Travel may be a little tricky these days, but you can still traverse the globe with these delicious drink recipes to try at home. 

Today's non-alcoholic drink hails from India – Mango Lassi. 

What is it? 

Forget milkshakes and smoothies; India’s mango and yogurt lassi was the original fruit sensation. This probiotic digestion aid has been a staple on Indian menus since at least 3000 BC.


In India, lassi is as old as the hills, and those hills are very old indeed. According to ancient Ayurvedic texts, the people of the Indian Punjab have been mixing curds, sugar and water together as an aid to digestion for thousands of years. The addition of mango was a later piece of inspiration, invented to help take the heat out of the sweltering Indian summer. It’s both tastier and more predictable than India’s other famous lassi, made with bhang (marijuana). 

You'll need (serves 1)

1 cup (200g) chopped fresh mango (ideally Alphonso mango) 
½ cup (100g) thick natural yogurt (full-fat Greek yogurt is fine) 
¼ cup (50g) water 
2 tsp sugar 


Step 1: Too easy. Combine the mango, yogurt and sugar in a blender and add water, a little at a time, until the lassi reaches the required consistency. The mix should be thin enough to drink through a straw, but never watery.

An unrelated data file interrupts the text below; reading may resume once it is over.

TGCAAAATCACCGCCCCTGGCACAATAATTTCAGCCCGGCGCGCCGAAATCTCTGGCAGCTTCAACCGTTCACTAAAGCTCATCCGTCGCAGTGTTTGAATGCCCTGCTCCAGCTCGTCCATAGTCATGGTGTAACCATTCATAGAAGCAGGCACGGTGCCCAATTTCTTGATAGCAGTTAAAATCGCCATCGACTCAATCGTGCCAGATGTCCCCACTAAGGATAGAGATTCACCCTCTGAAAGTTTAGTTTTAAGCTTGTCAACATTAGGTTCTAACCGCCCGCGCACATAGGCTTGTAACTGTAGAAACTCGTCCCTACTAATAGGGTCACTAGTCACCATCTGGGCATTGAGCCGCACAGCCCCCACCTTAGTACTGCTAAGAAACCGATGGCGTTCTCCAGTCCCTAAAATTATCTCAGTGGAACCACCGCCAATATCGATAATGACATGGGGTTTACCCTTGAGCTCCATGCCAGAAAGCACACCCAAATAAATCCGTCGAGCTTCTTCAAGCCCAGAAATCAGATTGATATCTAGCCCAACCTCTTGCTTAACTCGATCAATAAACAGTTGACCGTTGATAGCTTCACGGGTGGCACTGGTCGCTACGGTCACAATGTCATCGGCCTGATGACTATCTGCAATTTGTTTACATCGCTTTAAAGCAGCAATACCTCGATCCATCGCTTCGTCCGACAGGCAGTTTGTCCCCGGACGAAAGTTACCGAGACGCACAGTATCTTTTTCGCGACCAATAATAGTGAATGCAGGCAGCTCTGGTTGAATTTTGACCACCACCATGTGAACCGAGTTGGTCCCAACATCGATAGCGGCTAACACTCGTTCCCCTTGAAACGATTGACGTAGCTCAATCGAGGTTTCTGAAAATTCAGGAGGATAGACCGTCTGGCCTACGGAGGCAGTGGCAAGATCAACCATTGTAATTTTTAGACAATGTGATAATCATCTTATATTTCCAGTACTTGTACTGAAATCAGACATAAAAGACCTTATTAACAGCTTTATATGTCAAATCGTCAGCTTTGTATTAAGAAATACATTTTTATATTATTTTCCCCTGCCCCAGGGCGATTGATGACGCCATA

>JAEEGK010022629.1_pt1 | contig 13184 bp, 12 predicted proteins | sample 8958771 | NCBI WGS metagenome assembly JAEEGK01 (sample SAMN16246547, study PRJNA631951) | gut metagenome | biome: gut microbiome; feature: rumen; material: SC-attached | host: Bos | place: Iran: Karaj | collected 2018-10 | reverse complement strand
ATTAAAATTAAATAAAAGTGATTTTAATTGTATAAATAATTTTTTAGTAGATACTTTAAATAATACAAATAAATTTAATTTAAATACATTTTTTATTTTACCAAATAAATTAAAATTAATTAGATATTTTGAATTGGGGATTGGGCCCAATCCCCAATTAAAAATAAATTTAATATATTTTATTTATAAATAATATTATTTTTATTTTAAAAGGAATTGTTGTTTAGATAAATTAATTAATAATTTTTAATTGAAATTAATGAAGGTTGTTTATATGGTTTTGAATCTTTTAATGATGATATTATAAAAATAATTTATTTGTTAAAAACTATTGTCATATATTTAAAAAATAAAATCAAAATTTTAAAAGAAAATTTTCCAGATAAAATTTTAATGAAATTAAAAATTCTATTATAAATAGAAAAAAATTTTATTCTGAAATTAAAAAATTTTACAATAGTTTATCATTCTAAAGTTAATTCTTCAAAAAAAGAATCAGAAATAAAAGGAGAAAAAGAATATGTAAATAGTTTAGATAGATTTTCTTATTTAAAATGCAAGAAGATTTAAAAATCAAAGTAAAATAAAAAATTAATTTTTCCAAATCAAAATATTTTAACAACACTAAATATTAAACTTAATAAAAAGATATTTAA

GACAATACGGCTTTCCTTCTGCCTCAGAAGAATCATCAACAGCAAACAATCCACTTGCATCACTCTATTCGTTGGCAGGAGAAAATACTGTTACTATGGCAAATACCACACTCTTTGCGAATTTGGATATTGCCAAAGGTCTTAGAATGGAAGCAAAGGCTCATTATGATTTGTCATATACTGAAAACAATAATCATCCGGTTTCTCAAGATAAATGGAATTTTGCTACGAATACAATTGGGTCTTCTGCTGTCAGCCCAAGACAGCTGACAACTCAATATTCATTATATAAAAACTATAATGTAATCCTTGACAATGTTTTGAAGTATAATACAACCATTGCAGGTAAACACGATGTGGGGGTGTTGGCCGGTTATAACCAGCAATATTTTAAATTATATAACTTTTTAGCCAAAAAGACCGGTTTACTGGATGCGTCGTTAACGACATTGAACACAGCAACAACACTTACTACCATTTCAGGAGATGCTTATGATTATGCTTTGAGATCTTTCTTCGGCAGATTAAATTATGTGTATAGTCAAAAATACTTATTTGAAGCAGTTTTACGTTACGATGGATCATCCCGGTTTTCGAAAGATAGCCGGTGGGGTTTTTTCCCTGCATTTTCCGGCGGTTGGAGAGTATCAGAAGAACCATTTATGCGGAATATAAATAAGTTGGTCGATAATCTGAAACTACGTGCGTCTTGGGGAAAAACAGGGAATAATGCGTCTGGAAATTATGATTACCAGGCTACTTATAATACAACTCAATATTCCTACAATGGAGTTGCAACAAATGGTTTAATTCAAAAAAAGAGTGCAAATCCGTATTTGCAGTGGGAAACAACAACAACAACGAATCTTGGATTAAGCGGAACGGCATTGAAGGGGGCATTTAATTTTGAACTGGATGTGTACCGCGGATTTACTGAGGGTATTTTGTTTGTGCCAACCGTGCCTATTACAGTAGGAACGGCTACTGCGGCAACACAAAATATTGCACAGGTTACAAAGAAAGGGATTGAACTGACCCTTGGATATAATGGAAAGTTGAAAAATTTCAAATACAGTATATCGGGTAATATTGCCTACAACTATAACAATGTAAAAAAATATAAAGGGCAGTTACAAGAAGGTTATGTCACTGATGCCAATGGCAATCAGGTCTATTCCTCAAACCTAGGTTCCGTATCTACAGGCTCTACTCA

Step 2: For authenticity, used chilled fruit and yogurt and serve immediately, rather than chilling your lassi afterwards in the fridge. 

Tasting notes

A lot of things don’t survive the transition from traveling to back home. K-pop; braided hairstyles; Thai fishermen’s trousers. Mango lassi is different. It’s just as uplifting sipped at the gym as it is on a dusty train platform on the Indian plains. A lot will depend on the quality of your mangoes, however. Done right, a mango lassi should be thick, creamy and sweet – the flavor of an Indian summer afternoon – but still sippable: this is a drink remember, not a dessert. Look for subtle overtones of cardamom or rose water, often used alongside the tangy yogurt, mango and sugar. 

Other recipes:

Mezcal Old Fashioned

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This article was first published April 2020 and updated August 2020

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